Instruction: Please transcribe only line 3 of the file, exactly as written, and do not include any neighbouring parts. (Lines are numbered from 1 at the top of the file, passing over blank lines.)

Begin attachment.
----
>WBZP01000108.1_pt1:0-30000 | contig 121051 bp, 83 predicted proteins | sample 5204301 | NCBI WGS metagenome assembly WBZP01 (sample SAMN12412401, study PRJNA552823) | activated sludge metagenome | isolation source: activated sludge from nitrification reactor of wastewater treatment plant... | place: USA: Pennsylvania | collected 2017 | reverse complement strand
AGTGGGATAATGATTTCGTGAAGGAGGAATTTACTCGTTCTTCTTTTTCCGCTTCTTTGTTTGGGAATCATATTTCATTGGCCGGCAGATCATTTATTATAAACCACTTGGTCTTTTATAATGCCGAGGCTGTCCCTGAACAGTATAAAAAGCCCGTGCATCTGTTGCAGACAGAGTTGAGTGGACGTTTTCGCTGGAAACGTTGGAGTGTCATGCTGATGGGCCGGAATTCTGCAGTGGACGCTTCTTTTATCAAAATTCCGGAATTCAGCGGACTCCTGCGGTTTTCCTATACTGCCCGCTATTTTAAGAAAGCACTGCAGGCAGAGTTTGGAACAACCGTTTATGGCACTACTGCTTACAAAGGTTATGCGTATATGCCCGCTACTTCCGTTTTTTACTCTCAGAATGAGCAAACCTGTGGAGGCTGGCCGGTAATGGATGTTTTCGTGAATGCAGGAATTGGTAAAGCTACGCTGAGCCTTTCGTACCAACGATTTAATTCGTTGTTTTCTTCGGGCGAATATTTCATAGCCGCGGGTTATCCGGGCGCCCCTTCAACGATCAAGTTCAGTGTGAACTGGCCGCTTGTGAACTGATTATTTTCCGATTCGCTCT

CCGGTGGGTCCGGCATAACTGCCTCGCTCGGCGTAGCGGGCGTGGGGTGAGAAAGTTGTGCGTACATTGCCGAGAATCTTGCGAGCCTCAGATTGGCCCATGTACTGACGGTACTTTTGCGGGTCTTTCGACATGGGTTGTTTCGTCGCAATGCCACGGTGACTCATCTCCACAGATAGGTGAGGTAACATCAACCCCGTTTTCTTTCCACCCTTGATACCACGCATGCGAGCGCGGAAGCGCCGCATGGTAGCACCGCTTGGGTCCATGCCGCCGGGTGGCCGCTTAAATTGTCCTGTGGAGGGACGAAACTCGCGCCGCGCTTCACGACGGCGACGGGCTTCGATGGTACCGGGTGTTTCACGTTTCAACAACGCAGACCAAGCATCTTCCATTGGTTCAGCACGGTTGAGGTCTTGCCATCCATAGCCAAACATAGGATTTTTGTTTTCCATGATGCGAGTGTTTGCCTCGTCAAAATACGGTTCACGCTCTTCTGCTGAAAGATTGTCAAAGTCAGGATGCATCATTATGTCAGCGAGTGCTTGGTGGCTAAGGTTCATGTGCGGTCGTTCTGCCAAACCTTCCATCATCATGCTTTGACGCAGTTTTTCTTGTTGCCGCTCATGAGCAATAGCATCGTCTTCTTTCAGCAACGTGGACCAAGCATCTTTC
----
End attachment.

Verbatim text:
CCGGTGGGTCCGGCATAACTGCCTCGCTCGGCGTAGCGGGCGTGGGGTGAGAAAGTTGTGCGTACATTGCCGAGAATCTTGCGAGCCTCAGATTGGCCCATGTACTGACGGTACTTTTGCGGGTCTTTCGACATGGGTTGTTTCGTCGCAATGCCACGGTGACTCATCTCCACAGATAGGTGAGGTAACATCAACCCCGTTTTCTTTCCACCCTTGATACCACGCATGCGAGCGCGGAAGCGCCGCATGGTAGCACCGCTTGGGTCCATGCCGCCGGGTGGCCGCTTAAATTGTCCTGTGGAGGGACGAAACTCGCGCCGCGCTTCACGACGGCGACGGGCTTCGATGGTACCGGGTGTTTCACGTTTCAACAACGCAGACCAAGCATCTTCCATTGGTTCAGCACGGTTGAGGTCTTGCCATCCATAGCCAAACATAGGATTTTTGTTTTCCATGATGCGAGTGTTTGCCTCGTCAAAATACGGTTCACGCTCTTCTGCTGAAAGATTGTCAAAGTCAGGATGCATCATTATGTCAGCGAGTGCTTGGTGGCTAAGGTTCATGTGCGGTCGTTCTGCCAAACCTTCCATCATCATGCTTTGACGCAGTTTTTCTTGTTGCCGCTCATGAGCAATAGCATCGTCTTCTTTCAGCAACGTGGACCAAGCATCTTTC